To protect land under threat of development in Quzhou City, China, local firm Turenscape devised a sustainable and captivating solution.
Quzhou Luming Park
Quzhou City, China
Turenscape, Beijing, China
Zhengmin Gao, Yujie Liu, Xiaojing Lu, Kening Pan and Kongjian Yu with Yuwei Gao, Congzhi Li, Sen Li, Defeng Lu, Ronghua Mei, Nan Meng, Weijing Ning, Yue Qin, Ya Sang, Xingda Wang, Su Zhao and Ziyu Zhao
In a country where development waits for no one, the government of Quzhou, a Chinese metropolis of 2.5 million and counting, put up its hand and said, “Stop.”
Quzhou had already earned the status of National Eco-Model City for its efforts to curb rampant growth along Shiliang Creek. But the creek’s west bank was at the front lines of industrial creep and increasingly under threat. In response, Beijing landscape architects Turenscape developed a sustainable and seductive solution for some 31.3 hectares of neglected but valuable land, ensuring the land’s protection for the foreseeable future.
Whereas much of Quzhou has been levelled for chemical factories and dense housing, Turenscape preserved the natural red sandstone hills of the Shiliang Creek bank and enhanced them with clusters of green. This creates a sense of rich geography in a flat urban context where few peaks rise from the distant horizon.
From here, the land dips south toward the river in swaths of floodplain. Turenscape’s response was to “quilt” it with low-maintenance, naturally irrigated meadows of reeds, grasses and hardy flowering crops that come alive at different times of the year. Brilliant yellow canola blossoms emerge in spring; sunflowers, purple loosestrife and wild chrysanthemums bloom in summer; and liquidambar, hackberry and ginkgo trees are aflame in autumn.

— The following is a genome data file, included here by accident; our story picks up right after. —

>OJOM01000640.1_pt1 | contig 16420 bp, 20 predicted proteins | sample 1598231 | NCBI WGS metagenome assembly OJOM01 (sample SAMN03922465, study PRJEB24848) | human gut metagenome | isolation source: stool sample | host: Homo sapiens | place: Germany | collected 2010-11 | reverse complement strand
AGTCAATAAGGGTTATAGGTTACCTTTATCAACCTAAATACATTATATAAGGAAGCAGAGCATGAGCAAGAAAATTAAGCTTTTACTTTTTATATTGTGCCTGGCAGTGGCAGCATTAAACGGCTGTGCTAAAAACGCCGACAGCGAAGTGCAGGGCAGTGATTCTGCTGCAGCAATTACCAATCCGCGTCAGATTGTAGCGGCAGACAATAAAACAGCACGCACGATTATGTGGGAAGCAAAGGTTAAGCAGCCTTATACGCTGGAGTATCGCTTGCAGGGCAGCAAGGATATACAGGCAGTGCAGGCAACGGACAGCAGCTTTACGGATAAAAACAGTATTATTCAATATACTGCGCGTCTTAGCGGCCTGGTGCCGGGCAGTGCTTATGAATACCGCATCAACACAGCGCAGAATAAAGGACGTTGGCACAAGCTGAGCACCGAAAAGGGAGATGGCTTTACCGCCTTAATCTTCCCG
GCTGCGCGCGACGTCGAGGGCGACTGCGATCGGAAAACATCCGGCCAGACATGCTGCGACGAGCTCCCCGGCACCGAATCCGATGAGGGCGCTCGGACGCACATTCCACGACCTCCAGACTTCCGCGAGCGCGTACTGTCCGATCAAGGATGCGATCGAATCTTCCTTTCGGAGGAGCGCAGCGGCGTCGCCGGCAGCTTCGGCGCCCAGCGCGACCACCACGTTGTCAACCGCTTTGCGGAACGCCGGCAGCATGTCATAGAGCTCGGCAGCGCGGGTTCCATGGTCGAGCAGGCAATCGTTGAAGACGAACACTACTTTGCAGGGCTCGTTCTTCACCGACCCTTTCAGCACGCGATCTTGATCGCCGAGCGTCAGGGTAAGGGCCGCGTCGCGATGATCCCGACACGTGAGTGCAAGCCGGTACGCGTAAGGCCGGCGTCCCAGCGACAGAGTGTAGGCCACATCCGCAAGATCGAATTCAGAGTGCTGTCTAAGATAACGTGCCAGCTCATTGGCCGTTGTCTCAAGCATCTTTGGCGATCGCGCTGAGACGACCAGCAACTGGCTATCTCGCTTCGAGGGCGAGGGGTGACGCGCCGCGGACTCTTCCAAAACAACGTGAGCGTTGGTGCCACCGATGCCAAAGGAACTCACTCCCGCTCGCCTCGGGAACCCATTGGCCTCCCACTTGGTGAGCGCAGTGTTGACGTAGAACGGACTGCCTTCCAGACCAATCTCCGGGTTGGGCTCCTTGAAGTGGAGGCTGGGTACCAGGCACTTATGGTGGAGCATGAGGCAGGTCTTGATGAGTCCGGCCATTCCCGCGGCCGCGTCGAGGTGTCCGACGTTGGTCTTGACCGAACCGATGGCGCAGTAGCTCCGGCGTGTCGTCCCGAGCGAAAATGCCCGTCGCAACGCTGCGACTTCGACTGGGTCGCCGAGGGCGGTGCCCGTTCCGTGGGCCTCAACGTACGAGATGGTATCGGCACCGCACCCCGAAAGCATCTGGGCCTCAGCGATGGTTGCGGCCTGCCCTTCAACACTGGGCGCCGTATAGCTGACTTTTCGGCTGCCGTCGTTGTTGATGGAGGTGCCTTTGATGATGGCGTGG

“This is the kind of bio-filtering we can all learn from, where plants are remediating the area while also looking beautiful.” – Nina-Marie Lister
To build anything significant amid this fragile wetland would defeat the project’s purpose – and yet luring people here is the only way to truly safeguard the future of the land. With minimal intervention, Turenscape threaded raised boardwalks – which appear to skim the water – through the park, skirting the forest’s edge so that visitors can peer down into the faces of basking sunflowers. Shady wood-slat pavilions have balconies that jut out over fields of wildflowers and dangle over the river. The goal, says Turenscape, was to “make friends” with the water.
Orchestrating a productive, resilient future for this imperilled environment was an auspicious start to a lasting relationship.